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Being One with the Silver World at the Summit of Samdobong at the end of 551 stairs

Being One with the Silver World at the Summit of Samdobong at the end of 551 stairs

Posted January. 27, 2005 23:03,   


It is 2:30 in the morning. Stars are shining as clearly as the lights coming from Samjeongri village (Macheon-myeon, Hamyang County, South Gyeongsang Province) under the valley. I am climbing to Byeoksoryeong, a salt road along which peddlers from Hwagae (Hadong County, South Gyeongsang Province) and Macheon were climbing, carrying their salt to sell. It is a road of life that allowed inland Hamyang to get salt from its shores. Reaching Mt. Jiri through the uphill path, I start traversing the 16.8 km mountain for as long as eight hours. The end of the traverse is Seongsamjae below Nogodan.

Two hours later in a shelter at Byeoksoryeong (1,426m) at the ridge of Daegan. Mountaineers are soundly sleeping and there are no stars and the moon is in the sky. There are only strong winds and snowstorms. Relying on the light of a head lantern in a dark kitchen, I cook a bowl of ramen using ice as water. I think there would be no complaints in life only if I remember the happy feelings of the moment.

The clouded east sky starts to turn red. When the utter darkness gives way to the rising sun, mountaineers begins to climb to the summit. I am on the path to Hyeongjebong. White Sanggodae is blooming in the cold wind blowing through the thick fog and glow. Sanggodae means frost flowers created on the branches of trees in the winter. I was so fortunate that I closely saw the secret sight that makes me think the branches covered themselves with white frost.

A mountain villa at Yeonhacheon where a little stream continues to flow even in the cold winter. It is a yew habitat where yew trees which are said to live a thousand years in this world, and another thousand years in the beyond, are growing beside the path to the summit. It gives bad feelings to see the barbed wire installed in front of trees. It is all humans’ fault.

Somehow the clouds are gone and the sky reveals its true blue color. Now I am on the wide flat ground of the summit of Tokkibong. The scenery of Mt. Jiri up to 1,500m above sea level, which I look down on from the summit, is beautiful. The mountain is all white, including Banyabong, the second highest peak of the mountain, Seseok Pyeungjeon, Cheonwangbong, and Jeseokbong, which are far away from here.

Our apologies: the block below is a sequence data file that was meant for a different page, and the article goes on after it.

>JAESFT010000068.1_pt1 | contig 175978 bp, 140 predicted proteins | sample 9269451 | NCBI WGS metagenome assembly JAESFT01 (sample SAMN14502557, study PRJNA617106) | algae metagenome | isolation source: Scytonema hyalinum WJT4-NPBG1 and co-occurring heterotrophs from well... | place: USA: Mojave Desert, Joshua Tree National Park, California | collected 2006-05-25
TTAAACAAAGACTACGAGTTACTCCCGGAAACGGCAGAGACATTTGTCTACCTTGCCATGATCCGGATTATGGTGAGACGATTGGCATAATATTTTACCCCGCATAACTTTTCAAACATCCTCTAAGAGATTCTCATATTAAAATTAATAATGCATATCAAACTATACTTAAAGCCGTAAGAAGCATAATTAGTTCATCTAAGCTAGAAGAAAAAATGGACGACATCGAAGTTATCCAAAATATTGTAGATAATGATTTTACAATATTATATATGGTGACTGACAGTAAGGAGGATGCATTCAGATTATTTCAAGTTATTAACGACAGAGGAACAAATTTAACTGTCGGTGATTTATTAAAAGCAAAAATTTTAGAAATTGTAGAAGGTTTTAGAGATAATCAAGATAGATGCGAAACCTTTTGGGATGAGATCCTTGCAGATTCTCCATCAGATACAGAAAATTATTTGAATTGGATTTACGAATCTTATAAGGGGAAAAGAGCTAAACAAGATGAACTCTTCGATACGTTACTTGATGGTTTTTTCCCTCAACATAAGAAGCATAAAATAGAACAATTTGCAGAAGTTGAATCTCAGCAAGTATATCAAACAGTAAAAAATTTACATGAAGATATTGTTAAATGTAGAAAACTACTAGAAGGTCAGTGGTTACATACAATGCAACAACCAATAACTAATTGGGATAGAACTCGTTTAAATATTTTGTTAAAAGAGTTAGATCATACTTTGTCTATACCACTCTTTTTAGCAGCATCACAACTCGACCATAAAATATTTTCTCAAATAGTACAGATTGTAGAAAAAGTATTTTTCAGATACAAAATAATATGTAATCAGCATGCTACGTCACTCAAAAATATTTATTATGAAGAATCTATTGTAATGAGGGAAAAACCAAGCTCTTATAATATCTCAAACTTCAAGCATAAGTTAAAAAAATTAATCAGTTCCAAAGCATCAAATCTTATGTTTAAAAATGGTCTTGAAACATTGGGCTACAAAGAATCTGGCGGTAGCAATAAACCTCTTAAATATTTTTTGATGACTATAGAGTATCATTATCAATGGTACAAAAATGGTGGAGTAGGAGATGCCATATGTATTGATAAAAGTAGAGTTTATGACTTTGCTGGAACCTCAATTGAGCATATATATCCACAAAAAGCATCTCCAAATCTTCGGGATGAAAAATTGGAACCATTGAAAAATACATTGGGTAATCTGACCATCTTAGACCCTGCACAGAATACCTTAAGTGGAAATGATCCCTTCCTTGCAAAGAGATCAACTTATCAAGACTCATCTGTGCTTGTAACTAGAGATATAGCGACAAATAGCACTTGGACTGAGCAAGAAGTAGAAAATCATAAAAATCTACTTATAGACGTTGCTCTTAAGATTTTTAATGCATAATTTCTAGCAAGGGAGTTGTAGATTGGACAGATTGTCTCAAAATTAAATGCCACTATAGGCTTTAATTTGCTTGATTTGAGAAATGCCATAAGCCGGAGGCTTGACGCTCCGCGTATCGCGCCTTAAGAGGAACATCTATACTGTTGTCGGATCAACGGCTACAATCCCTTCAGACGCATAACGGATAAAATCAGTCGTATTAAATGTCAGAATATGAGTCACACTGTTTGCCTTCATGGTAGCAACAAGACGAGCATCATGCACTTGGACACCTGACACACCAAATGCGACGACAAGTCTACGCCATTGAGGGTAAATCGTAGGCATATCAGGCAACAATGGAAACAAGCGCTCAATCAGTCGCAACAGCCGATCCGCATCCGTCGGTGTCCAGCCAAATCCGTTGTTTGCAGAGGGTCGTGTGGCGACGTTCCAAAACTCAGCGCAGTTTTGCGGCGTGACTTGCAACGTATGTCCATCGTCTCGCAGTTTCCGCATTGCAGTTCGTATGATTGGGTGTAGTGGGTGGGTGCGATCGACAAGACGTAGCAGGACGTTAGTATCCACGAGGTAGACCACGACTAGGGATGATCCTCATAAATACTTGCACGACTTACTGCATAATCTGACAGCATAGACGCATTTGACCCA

Hills mean the lowest part of the ridge of a mountain. That is why those who climb the mountain try to pass on hills, making paths on the hills. Roads attract people and people make history. The spacious and empty place which has a take-off and landing ground for helicopters along the path to Samdobong (1,550m) is Hwagaejae (1,315m). There is Baemsagol to the right side and Chilbulsa valley to the left. It is the lowest path to the summit of Mt. Jiri. There is a pond named “Ganjangso,” meaning a pond of soy sauce, in Baemsagol. The name symbolizes the salt road and the legend that a peddler from Sannae (Namwon, North Jeolla Province) who was climbing the path with a load of salt from the southern sea which was delivered to Hadong port fell into the pond, making the water inside salty.

The 551 stairs to Samdobong. I can see as far as the southern sea from the summit. There is Banyabong right in front of my eyes. I see a little farther to places like Akyang field in Hadong and the Seomjin River, which are the background for the novel “Land,” the summit of Nogodan (1,507m), Nogodan hill (1,400m) and Namwon areas. It is literally a place where three provinces (South Gyeongsang, North and South Jeolla) meet. A triangular, pyramid-shape landmark indicates directions.

Nogodan is close at hand from Samdobong. Now, the path is the easiest as we traverse Mt. Jiri. But Nogodan has been blocked for preserving its ecosystem, and therefore the path goes straight to the fake Nogodan, sidestepping the path to the summit. Seongsamjae, a path on the hill in Baekdu Daegan, on which cars are running, is 2.7 km away from Nogodan.

Although it is a long way, I do not feel any fatigue. It is strange. Maybe the only plausible explanation is that the energy of Mt. Baekdu energized me.

Seung-Ha Cho summer@donga.com